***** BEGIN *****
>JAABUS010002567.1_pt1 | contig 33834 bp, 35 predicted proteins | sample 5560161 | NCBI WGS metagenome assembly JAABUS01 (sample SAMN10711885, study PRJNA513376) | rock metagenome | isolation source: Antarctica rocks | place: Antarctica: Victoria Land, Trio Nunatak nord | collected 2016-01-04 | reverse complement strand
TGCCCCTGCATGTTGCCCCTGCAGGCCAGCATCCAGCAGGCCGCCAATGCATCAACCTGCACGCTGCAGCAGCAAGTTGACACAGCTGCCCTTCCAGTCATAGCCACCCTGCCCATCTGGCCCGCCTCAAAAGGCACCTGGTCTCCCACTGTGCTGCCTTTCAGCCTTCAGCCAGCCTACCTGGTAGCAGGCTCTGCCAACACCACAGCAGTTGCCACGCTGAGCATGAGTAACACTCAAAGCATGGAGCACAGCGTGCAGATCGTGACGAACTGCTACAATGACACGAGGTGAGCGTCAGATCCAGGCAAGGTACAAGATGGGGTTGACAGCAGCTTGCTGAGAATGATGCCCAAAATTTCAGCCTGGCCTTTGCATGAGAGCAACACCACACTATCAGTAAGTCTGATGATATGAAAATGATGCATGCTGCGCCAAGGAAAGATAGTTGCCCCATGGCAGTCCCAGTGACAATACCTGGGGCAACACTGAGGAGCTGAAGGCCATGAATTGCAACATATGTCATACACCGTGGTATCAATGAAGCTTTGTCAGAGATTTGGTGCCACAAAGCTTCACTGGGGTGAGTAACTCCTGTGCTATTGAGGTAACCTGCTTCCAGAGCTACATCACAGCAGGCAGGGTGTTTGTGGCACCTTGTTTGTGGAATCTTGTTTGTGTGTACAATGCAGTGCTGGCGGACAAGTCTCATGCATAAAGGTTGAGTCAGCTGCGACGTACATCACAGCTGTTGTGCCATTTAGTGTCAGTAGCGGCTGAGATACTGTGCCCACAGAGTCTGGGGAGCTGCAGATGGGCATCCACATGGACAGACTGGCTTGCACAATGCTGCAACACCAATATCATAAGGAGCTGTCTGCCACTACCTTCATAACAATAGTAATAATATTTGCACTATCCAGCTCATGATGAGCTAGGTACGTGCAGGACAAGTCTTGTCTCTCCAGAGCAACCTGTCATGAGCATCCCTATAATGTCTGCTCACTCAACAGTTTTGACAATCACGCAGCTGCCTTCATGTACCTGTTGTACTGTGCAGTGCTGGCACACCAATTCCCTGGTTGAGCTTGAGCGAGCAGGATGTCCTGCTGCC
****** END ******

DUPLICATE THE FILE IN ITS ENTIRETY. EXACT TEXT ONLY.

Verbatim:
>JAABUS010002567.1_pt1 | contig 33834 bp, 35 predicted proteins | sample 5560161 | NCBI WGS metagenome assembly JAABUS01 (sample SAMN10711885, study PRJNA513376) | rock metagenome | isolation source: Antarctica rocks | place: Antarctica: Victoria Land, Trio Nunatak nord | collected 2016-01-04 | reverse complement strand
TGCCCCTGCATGTTGCCCCTGCAGGCCAGCATCCAGCAGGCCGCCAATGCATCAACCTGCACGCTGCAGCAGCAAGTTGACACAGCTGCCCTTCCAGTCATAGCCACCCTGCCCATCTGGCCCGCCTCAAAAGGCACCTGGTCTCCCACTGTGCTGCCTTTCAGCCTTCAGCCAGCCTACCTGGTAGCAGGCTCTGCCAACACCACAGCAGTTGCCACGCTGAGCATGAGTAACACTCAAAGCATGGAGCACAGCGTGCAGATCGTGACGAACTGCTACAATGACACGAGGTGAGCGTCAGATCCAGGCAAGGTACAAGATGGGGTTGACAGCAGCTTGCTGAGAATGATGCCCAAAATTTCAGCCTGGCCTTTGCATGAGAGCAACACCACACTATCAGTAAGTCTGATGATATGAAAATGATGCATGCTGCGCCAAGGAAAGATAGTTGCCCCATGGCAGTCCCAGTGACAATACCTGGGGCAACACTGAGGAGCTGAAGGCCATGAATTGCAACATATGTCATACACCGTGGTATCAATGAAGCTTTGTCAGAGATTTGGTGCCACAAAGCTTCACTGGGGTGAGTAACTCCTGTGCTATTGAGGTAACCTGCTTCCAGAGCTACATCACAGCAGGCAGGGTGTTTGTGGCACCTTGTTTGTGGAATCTTGTTTGTGTGTACAATGCAGTGCTGGCGGACAAGTCTCATGCATAAAGGTTGAGTCAGCTGCGACGTACATCACAGCTGTTGTGCCATTTAGTGTCAGTAGCGGCTGAGATACTGTGCCCACAGAGTCTGGGGAGCTGCAGATGGGCATCCACATGGACAGACTGGCTTGCACAATGCTGCAACACCAATATCATAAGGAGCTGTCTGCCACTACCTTCATAACAATAGTAATAATATTTGCACTATCCAGCTCATGATGAGCTAGGTACGTGCAGGACAAGTCTTGTCTCTCCAGAGCAACCTGTCATGAGCATCCCTATAATGTCTGCTCACTCAACAGTTTTGACAATCACGCAGCTGCCTTCATGTACCTGTTGTACTGTGCAGTGCTGGCACACCAATTCCCTGGTTGAGCTTGAGCGAGCAGGATGTCCTGCTGCC